With the CIKernel created, we can wrap up that GLSL code in a Core Image filter. To do this, we'll subclass CIFilter:

class MaskedVariableBlur: CIFilter

The filter needs three parameters: the input image which will be blurred, the blur image which defines the blur intensity and a blur radius which, as we saw above, controls the size of the sampled area:

var inputImage: CIImage?
var inputBlurImage: CIImage?
var inputBlurRadius: CGFloat = 5

The execution of the kernel is done inside the filter's overridden outputImage getter by invoking applyWithExtenton the Core Image kernel:

override var outputImage: CIImage!
  guard let
  inputImage = inputImage,
  inputBlurImage = inputBlurImage else
    return nil

  let extent = inputImage.extent

  let blur = maskedVariableBlur?.applyWithExtent(
      (index, rect) in
      return rect
    arguments: [inputImage, inputBlurImage, inputBlurRadius])

  return blur!.imageByCroppingToRect(extent)

The roiCallback is a function that answers the question, "to render the region, rect, in the destination, what region do I need  from the source image?". My book, Core Image for Swift takes a detailed look at how this can affect both performance and the effect of the filter. 

Note that the arguments array mirrors the kernel function's declaration. 

Registering the Filter

To finish creating the filter, it needs to be registered. This is done with CIFilter's static registerFilterNamemethod:

                            constructor: FilterVendor(),
                            classAttributes: [kCIAttributeFilterName: "MaskedVariableBlur"])

The filter vendor, which conforms to CIFilterConstructor, returns a concrete instance of our filter class based on a string:

class FilterVendor: NSObject, CIFilterConstructor
  func filterWithName(name: String) -> CIFilter?
    switch name
      case "MaskedVariableBlur":
        return MaskedVariableBlur()

        return nil

The Filter in Use

Although the filter can accept any image as a blur image, it might be neat to create a radial gradient procedurally (this could even be controlled by a Core Image detector to centre itself on the face!).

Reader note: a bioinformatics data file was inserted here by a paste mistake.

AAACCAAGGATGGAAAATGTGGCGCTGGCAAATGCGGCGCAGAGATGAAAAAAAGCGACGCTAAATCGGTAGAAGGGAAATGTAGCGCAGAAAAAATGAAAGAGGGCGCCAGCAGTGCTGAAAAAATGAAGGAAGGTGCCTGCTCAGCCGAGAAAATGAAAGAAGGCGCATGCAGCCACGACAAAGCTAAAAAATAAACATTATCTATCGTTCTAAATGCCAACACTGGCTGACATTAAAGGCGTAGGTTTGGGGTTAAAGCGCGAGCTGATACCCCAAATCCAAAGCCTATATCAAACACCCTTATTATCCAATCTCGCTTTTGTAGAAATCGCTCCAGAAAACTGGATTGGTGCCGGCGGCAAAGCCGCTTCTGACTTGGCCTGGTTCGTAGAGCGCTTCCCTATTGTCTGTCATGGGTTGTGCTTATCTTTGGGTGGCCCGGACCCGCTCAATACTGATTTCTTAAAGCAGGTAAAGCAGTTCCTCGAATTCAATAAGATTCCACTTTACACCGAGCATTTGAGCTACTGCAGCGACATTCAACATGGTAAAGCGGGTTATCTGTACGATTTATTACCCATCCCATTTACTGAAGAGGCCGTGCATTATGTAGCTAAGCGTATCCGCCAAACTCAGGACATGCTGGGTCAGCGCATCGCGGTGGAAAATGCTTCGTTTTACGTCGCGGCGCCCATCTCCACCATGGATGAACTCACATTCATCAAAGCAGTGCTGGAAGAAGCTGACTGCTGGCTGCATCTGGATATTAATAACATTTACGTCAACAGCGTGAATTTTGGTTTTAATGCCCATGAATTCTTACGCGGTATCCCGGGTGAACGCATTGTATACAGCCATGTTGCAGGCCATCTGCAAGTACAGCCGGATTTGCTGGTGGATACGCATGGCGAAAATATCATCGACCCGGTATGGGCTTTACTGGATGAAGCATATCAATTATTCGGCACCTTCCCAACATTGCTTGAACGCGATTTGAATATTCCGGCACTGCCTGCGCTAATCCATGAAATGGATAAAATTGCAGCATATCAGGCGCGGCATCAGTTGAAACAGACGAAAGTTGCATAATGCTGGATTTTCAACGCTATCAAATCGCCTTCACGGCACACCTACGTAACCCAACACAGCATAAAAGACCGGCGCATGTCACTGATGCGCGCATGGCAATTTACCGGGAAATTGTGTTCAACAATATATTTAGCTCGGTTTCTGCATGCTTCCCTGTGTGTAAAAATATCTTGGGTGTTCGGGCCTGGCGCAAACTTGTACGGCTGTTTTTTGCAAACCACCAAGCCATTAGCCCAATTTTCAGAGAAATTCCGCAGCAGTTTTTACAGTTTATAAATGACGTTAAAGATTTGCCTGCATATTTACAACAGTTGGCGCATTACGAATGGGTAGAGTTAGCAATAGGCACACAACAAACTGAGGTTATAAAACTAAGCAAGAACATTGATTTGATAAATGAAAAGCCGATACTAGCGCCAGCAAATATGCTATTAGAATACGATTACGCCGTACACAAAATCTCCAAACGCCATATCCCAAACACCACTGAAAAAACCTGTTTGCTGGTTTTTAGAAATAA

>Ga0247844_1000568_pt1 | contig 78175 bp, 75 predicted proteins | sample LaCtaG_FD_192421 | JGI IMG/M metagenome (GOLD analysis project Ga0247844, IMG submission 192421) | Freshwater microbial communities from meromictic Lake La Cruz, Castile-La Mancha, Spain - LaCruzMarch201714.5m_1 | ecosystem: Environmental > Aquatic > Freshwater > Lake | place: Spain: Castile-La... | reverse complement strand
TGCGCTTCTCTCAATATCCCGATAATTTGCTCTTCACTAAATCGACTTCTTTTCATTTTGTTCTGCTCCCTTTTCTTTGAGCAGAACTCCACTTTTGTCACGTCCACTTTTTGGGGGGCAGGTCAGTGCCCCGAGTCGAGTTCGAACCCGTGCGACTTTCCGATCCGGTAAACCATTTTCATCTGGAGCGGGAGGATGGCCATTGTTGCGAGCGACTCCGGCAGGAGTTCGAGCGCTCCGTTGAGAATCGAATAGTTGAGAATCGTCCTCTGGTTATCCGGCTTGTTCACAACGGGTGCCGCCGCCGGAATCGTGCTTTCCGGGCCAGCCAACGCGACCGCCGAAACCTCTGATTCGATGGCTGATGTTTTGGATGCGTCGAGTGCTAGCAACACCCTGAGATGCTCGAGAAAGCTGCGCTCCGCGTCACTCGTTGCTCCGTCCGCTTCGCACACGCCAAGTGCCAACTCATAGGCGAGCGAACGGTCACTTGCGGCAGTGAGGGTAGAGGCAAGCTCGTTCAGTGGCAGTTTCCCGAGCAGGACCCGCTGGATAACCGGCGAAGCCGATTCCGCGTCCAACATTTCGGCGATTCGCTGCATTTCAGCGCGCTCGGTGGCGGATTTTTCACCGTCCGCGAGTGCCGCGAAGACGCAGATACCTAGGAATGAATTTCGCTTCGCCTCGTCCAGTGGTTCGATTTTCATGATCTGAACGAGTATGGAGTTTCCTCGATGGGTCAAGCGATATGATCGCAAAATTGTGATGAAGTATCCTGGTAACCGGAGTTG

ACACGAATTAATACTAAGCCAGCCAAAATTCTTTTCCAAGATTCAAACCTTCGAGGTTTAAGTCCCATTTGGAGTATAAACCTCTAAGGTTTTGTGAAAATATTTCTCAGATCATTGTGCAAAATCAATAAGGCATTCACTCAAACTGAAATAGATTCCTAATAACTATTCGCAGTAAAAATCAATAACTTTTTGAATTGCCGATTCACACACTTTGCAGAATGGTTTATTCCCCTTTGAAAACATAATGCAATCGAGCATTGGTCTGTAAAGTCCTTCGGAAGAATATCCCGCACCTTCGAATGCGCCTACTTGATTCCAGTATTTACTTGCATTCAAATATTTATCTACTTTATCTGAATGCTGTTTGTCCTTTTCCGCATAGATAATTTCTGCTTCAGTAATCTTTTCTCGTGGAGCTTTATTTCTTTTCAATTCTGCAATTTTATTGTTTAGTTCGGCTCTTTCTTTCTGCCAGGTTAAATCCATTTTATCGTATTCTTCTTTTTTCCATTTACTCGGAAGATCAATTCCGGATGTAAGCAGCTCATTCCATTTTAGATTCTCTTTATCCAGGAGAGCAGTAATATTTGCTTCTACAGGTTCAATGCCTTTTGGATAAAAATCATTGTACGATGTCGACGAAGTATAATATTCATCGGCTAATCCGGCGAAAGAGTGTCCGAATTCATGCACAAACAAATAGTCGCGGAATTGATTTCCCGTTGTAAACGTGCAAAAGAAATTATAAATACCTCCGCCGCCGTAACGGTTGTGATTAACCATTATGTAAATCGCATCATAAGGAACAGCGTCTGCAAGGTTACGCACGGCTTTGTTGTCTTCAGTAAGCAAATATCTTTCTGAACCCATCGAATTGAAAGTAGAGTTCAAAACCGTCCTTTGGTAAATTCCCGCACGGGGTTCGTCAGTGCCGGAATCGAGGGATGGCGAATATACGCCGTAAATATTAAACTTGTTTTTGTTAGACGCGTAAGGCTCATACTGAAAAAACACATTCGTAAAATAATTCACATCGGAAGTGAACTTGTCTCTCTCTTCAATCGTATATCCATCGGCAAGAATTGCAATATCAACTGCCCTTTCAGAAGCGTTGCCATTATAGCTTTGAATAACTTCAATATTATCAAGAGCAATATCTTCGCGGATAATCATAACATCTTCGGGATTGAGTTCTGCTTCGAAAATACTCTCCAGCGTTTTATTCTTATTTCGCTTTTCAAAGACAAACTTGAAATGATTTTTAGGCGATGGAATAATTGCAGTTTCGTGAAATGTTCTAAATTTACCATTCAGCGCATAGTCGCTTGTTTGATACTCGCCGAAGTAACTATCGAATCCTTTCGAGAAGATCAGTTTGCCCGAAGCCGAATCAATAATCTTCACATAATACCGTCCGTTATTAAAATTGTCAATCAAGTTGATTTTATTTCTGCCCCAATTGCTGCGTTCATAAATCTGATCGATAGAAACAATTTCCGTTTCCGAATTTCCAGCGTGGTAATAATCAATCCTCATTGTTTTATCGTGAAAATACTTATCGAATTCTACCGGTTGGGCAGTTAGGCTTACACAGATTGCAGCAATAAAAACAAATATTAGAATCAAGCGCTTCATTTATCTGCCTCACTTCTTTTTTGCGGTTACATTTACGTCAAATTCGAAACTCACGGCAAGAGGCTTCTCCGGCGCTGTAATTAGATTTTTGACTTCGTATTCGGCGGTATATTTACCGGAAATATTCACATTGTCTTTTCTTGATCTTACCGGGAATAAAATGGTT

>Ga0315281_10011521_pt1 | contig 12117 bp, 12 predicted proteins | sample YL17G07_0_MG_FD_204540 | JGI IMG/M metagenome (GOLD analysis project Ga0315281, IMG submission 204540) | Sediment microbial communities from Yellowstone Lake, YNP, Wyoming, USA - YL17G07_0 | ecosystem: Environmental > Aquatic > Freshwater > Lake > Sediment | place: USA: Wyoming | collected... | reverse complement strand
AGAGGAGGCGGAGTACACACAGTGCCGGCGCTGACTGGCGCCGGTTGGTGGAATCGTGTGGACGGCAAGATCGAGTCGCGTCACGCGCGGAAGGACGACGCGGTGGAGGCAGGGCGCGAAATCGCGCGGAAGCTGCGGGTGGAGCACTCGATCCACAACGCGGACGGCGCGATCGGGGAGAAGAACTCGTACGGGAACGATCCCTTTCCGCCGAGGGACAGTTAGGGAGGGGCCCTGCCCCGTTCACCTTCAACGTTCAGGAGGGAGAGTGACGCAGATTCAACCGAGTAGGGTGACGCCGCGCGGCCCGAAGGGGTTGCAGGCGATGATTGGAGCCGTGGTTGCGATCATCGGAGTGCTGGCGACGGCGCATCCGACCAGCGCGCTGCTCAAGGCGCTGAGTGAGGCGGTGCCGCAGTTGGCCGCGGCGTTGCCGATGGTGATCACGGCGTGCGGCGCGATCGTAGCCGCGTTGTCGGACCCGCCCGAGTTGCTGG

let monaLisa = CIImage(image: UIImage(named: "monalisa.jpg")!)!

let gradientImage = CIFilter(
  name: "CIRadialGradient",
  withInputParameters: [
    kCIInputCenterKey: CIVector(x: 310, y: 390),
    "inputRadius0": 100,
    "inputRadius1": 300,
    "inputColor0": CIColor(red: 0, green: 0, blue: 0),
    "inputColor1": CIColor(red: 1, green: 1, blue: 1)

Core Image's generator filters, such as this gradient, create images with infinite extent - hence a crop at the end. Our radial gradient looks like:

We can now call our funky new filter using that gradient and an image of the Mona Lisa:

let final = monaLisa
                       withInputParameters: [
                         "inputBlurRadius": 15,
                         "inputBlurImage": gradientImage!])

Which yields this result: where the blur applied to the source is greater where the blur image is lighter:

Core Image for Swift

My book, Core Image for Swift, takes a detailed look at custom filters and covers the high performance warp and color kernels at length. Hopefully, this article has demonstrated that with very little code, even the simplest GLSL can provide some impressive results.

Core Image for Swift is available from both Apple's iBooks Store or, as a PDF, from Gumroad. IMHO, the iBooks version is better, especially as it contains video assets which the PDF version doesn't.

image filters, swift

Published at DZone with permission of Simon Gladman , DZone MVB. See the original article here.